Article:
As I continue to reflect on my past beliefs about the church and about Christianity at large, specifically evangelicalism, I began to wonder about the whole concept of evangelism and how it is a primary motivator in Christianity, both historically and today.
Now, to be clear and to set the record straight, this post is not an attack on the concept of evangelism itself. I believe that evangelism is deeply rooted in the Scriptures and is a command from Jesus espoused in the Gospels and reiterated throughout the rest of the New Testament. Even the Old Testament is filled with numerous examples of prophets speaking for God about the societal and moral ills of God’s chosen people, but yet also filled with a loving hope that God does not forsake God’s people.
What I am going to criticize is how we have managed to share the Good News over the years and how we have a large problem with how the faith is being viewed and how people receive the Christian faith message today.
So if you are willing, let’s dig in…
The Guilt Trip
Growing up I felt compelled by evangelical preaching from a very young age. I got to hear some fiery preaching from a young age and that profoundly shapes your psyche well into adulthood. This “fire and brimstone” method of preaching uses fear and guilt into manipulating the audience into believing the message. The urgency to believe is profound and hard to resist. It’s a compelling way to preach if you want your congregation to espouse to the message you are delivering and it’s also a way to grow a church as well. When people feel that they are being 'scared into Heaven’, it’ll work on a majority of the people, especially young people.
To be fair it wasn’t always ‘fire and brimstone’ every Sunday, there was some love and compassion peppered in here and there in an attempt to ‘balance the scales’, but it seems like love and compassion are not ‘effective’ primary motivators if you want urgency and growth. So then many rely on fear and guilt and grow dependent on that in their delivery and writing.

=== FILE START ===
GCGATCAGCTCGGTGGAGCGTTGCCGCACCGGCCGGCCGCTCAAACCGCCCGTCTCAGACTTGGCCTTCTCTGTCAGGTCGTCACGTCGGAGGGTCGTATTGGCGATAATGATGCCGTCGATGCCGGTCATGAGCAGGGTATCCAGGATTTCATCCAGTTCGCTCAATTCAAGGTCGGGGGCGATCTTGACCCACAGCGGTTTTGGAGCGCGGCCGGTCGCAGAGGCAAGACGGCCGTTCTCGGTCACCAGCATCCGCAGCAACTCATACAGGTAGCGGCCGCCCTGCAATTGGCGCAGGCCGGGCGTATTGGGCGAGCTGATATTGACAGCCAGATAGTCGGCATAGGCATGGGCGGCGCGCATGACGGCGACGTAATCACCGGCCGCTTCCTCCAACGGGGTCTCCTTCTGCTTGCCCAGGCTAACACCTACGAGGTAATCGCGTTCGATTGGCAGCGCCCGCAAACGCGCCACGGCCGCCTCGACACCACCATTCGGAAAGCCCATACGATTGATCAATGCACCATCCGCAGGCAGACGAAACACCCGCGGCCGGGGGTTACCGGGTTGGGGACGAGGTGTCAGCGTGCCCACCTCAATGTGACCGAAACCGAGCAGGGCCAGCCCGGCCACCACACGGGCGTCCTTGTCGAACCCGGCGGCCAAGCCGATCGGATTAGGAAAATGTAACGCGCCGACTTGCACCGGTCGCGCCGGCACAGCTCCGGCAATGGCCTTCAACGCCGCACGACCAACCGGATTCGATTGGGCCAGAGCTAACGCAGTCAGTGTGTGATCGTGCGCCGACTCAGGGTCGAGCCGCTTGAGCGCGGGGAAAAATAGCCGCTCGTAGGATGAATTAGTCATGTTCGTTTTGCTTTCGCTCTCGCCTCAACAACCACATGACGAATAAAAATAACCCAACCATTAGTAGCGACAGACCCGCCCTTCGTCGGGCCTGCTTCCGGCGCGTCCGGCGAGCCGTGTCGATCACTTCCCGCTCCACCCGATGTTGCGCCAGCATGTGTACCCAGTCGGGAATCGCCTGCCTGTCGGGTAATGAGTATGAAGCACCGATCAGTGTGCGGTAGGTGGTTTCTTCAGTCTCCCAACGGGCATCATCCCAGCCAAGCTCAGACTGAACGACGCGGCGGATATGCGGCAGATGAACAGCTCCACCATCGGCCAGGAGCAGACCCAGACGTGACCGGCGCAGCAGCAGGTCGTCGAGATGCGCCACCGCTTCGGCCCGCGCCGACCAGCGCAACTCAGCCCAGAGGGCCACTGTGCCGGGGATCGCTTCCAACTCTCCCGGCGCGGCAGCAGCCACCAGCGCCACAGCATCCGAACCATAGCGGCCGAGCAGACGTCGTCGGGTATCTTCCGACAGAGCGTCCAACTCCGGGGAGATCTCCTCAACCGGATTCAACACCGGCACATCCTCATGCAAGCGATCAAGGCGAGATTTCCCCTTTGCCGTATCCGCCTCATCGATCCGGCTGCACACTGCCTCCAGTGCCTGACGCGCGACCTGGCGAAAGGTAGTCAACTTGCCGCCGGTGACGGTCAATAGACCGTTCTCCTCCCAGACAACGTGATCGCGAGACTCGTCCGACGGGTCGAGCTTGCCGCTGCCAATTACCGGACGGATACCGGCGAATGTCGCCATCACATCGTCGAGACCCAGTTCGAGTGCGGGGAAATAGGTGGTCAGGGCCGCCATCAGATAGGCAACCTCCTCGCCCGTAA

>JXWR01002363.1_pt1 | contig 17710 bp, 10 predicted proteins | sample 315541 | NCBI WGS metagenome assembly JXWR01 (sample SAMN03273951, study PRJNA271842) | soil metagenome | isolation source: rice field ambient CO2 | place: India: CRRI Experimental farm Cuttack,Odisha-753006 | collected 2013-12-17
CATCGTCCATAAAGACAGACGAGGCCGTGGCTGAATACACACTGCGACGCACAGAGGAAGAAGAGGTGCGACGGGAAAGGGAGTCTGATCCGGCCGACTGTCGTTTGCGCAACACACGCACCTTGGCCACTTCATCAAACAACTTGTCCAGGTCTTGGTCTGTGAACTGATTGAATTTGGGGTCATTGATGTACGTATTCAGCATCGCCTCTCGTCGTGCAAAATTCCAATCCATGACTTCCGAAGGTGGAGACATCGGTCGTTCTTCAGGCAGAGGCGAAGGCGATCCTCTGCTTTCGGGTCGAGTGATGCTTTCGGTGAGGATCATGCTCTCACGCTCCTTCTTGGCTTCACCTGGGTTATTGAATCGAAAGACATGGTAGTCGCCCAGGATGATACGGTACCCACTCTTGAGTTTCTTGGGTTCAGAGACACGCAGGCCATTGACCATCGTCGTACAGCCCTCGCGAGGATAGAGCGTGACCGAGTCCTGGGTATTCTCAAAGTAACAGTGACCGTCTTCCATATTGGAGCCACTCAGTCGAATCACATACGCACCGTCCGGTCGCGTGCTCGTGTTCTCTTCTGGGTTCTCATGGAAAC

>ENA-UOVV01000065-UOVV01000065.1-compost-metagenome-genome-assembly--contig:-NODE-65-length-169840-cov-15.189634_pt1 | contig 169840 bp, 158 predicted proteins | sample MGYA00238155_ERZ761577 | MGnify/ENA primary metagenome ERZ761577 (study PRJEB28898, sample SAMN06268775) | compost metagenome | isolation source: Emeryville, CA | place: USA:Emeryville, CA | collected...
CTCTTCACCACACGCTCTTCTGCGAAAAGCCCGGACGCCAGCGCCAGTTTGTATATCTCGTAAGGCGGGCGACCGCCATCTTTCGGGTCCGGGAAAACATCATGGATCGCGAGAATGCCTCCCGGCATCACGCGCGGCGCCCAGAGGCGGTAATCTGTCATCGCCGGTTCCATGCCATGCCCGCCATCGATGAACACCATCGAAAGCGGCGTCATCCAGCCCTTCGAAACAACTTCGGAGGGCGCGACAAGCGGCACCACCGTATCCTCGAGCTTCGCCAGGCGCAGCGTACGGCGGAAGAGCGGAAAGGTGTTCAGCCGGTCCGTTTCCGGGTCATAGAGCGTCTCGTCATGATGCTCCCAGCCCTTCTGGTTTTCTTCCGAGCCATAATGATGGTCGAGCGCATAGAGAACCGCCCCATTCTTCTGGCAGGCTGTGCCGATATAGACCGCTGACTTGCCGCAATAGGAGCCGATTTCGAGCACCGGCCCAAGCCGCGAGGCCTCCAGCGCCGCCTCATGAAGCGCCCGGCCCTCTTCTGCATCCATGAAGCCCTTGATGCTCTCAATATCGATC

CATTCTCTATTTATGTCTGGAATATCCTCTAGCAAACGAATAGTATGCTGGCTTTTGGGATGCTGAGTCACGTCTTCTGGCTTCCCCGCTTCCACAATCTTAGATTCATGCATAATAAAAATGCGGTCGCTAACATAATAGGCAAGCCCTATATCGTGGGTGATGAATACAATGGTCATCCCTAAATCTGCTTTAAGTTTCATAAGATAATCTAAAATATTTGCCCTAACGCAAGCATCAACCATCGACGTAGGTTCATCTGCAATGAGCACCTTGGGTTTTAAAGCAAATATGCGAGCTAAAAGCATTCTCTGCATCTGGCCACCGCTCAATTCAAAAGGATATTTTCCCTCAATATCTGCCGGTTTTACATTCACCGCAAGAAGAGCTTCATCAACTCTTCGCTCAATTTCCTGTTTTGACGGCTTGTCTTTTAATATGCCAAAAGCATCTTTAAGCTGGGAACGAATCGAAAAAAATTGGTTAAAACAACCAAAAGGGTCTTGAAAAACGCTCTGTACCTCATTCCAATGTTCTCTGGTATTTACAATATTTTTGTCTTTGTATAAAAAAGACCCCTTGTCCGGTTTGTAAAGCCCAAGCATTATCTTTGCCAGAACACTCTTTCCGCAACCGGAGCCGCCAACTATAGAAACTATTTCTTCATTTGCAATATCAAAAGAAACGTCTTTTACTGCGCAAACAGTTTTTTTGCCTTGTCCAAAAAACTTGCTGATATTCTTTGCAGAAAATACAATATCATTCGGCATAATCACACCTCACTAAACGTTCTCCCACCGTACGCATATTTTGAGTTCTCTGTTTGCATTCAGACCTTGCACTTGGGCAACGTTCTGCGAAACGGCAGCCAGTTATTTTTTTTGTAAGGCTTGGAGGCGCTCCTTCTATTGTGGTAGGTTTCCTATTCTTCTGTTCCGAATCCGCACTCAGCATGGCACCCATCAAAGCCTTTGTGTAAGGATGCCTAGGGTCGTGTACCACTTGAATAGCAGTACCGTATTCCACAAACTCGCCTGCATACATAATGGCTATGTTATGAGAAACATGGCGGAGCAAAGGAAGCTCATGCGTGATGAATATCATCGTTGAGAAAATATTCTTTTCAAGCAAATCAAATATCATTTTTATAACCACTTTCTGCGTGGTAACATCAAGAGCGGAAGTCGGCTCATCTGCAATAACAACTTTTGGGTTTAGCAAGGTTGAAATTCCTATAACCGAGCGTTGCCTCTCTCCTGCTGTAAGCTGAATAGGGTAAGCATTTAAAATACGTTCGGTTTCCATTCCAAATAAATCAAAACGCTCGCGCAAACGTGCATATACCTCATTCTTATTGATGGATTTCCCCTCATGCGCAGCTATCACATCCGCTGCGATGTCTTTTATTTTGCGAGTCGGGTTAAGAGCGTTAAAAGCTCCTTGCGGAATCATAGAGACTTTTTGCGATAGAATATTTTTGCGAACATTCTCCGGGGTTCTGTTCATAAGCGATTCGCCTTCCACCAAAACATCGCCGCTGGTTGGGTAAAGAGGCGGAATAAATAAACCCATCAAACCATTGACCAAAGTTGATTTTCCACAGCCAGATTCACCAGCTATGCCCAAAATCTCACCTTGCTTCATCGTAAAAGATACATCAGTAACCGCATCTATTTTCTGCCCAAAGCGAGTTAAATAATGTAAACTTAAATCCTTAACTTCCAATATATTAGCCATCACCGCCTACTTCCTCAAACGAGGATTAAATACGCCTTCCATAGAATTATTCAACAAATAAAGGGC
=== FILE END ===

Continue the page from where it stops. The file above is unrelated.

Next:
Moving To Something Better
I’ve studied preaching and evangelism over the years and have read both evangelical and progressive perspectives on this subject. I’ve found in both arenas that while fear and guilt might have been effective over the past 200+ years of preaching and evangelism, there has been a cultural shift where those methods no longer work and people are resistant to such preaching and evangelism. People what to be inspired, not condemned. People want to feel love, mercy and grace; not hate, fear and trepidation. This does not mean that you can’t preach about sin and salvation, but what it does mean is that how you present the gospel: the good news of Jesus, has to change if you want it to make an impact on the new generations growing up in our culture.
Where To Land
So for me, I’ve changed my delivery and my focus when it comes to sharing my faith (which I do differently) and when it comes to preaching (which I am no longer active in doing). When it comes to sharing my faith, I take on an ‘incarnational’ approach.
I believe the most effective way to share the good news of Jesus is to live the good news. It’s to share about this unconditional, upside-down kind of love. It’s about sharing the better way than reliance on the government, reliance on self, and reliance on temporal things.
Now, there is nothing wrong with seeking reform in government, seeking strength and growth in self, and seeking comfort in the here and now. We need to do these things as flesh and blood creatures living on earth.
But it’s not the end all be all. We must tap into the reality of spirituality. We must realize that we are greater than the sum of our physical parts. We are spiritual creatures connected to the Great Spirit itself: God (or however you identify with the Divine).
We must realize that the Christian message is one that does not make friends with the government. It does not capitulate to culture. It does not focus on the virtue of selfishness. It is one that seeks to be in defiance to the waves of the government power. It seeks to define culture in a way that is inclusive of every human being. It seeks to do good, pursue justice, right wrongs, and be generous to those in a less privileged position than yourself.
The gospel is truly good news. It always will be. But we must take it on and live out its message in a way that people can be open to receive it.
Be like Jesus.
The real Jesus. The one found in the Scriptures (in the red letters). Not the one co-opted to nationalism, racism, and all other forms of evil and oppression.